The Wordle below suggests the Museum Practices seminar students agree.  Do you?

final wordle

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Museums, Anthropology, Bicycles, Recovery, Cancer, Retired

6 thoughts on “What is a museum? Back to the Future with John Cotton Dana”

  1. Moving away from Dana for a moment.. In 1895, Goode presented a paper to the British Museums Association which is essentially a summary of his museum philosophy which he established throughout his years as an administrator at the Smithsonian Institute. He defines a museum as, “an institution for the preservation of those objects which best illustrate the phenomena of nature and the works of man, and the utilization of these for the increase of knowledge and for the culture and enlightenment of the people.” His paper then goes on to explain relationships with other institutions, responsibilities, and requirements of museums. He particularly emphasizes, in all capital letters, “THE PUBLIC MUSUEM IS A NECESSITY IN EVERY HIGHLY CIVILIZAED COMMUNITY.” Goode is very adamant about certain things, as capital letters scream from the pages again, “A FINISHED MUSEUM IS A DEAD MUSEUM, AND A DEAD MUSEUM IS A USELESS MUSEUM,” he and states that institutions that store massive amounts of material of which museums are made are not in fact museums but instead storehouses. The specific responsibilities he lists in divergence from collections management include the advancement of learning, archival record, serving as additional centers for learning in the community, and as places that express the culture of the immediate public.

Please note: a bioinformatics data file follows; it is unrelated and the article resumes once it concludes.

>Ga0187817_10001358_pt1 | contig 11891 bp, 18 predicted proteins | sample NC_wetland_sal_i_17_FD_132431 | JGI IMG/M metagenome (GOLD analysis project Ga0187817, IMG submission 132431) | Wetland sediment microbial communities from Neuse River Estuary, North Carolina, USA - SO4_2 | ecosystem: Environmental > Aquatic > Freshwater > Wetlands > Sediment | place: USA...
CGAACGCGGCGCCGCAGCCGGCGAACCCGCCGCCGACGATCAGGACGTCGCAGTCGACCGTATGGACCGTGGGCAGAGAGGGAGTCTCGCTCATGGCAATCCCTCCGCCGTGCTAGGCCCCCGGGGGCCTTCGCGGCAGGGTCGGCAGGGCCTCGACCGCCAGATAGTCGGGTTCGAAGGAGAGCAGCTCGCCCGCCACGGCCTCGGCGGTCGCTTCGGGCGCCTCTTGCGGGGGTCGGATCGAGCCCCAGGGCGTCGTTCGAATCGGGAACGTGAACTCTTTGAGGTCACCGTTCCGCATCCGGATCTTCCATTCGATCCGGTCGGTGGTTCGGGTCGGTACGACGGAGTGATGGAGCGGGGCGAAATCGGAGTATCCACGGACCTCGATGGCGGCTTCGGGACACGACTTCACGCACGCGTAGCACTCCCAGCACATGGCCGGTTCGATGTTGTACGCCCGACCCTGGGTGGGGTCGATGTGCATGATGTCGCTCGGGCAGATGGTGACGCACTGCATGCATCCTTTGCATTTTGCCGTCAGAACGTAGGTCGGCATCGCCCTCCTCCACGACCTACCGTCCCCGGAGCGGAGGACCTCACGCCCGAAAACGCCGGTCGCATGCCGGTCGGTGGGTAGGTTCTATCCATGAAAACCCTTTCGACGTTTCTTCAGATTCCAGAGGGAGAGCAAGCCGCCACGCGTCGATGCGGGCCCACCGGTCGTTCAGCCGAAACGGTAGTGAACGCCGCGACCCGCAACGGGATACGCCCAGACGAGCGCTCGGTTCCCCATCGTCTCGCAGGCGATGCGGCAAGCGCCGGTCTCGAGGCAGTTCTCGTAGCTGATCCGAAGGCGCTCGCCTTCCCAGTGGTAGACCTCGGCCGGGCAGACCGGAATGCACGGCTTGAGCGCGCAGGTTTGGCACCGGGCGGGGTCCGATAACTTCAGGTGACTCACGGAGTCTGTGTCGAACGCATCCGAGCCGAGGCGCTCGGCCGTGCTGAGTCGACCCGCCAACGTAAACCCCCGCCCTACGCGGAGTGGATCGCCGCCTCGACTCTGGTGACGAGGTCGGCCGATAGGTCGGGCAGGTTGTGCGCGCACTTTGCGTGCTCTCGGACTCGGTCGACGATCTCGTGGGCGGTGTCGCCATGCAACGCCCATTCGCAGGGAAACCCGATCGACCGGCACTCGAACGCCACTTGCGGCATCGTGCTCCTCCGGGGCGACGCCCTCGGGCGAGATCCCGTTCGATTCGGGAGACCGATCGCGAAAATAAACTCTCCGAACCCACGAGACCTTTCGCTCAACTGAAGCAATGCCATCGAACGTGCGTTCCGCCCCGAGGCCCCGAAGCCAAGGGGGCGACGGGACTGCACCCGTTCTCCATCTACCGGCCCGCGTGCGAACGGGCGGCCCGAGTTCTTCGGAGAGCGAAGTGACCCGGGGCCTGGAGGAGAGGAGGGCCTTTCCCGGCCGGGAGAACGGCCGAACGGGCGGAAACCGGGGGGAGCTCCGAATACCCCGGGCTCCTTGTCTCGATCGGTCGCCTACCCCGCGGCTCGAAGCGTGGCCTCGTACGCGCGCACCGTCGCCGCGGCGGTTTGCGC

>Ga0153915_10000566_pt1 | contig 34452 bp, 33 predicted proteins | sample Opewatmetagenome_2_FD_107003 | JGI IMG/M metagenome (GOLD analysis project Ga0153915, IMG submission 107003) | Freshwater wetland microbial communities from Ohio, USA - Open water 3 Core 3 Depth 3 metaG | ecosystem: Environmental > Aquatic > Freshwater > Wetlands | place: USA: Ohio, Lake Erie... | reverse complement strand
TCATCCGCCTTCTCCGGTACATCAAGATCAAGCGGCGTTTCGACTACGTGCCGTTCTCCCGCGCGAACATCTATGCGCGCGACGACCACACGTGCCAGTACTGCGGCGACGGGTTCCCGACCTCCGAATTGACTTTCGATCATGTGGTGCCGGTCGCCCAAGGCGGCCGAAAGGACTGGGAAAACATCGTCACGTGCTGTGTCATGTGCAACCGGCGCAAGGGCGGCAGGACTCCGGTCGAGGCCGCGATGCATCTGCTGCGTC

This is the subject of the first 1/4th or so of the third chapter of my dissertation… the history of museums is fascinating, going back (based on a loose definition) to Mesopotamia, then the museum at the library of Alexandria, to cabinets of curiosities of the wealthy in western Europe. I love John Cotton Dana and his wonderful new paradigm… and at the same time, I think (as the Center for the Future of Museums shows), that a museum that isn’t changing and researching and keeping up with the times, fails as an educational institution. Rather than just collecting pretty things, museums have to be available for the public – not just one public, but all of them.

  2. Reblogged this on Something Old, Something New and commented:
    This is a topic that I absolutely love, and I will soon start a new series on the history of museums, reviews of types of museums, and definitions of what a museum is.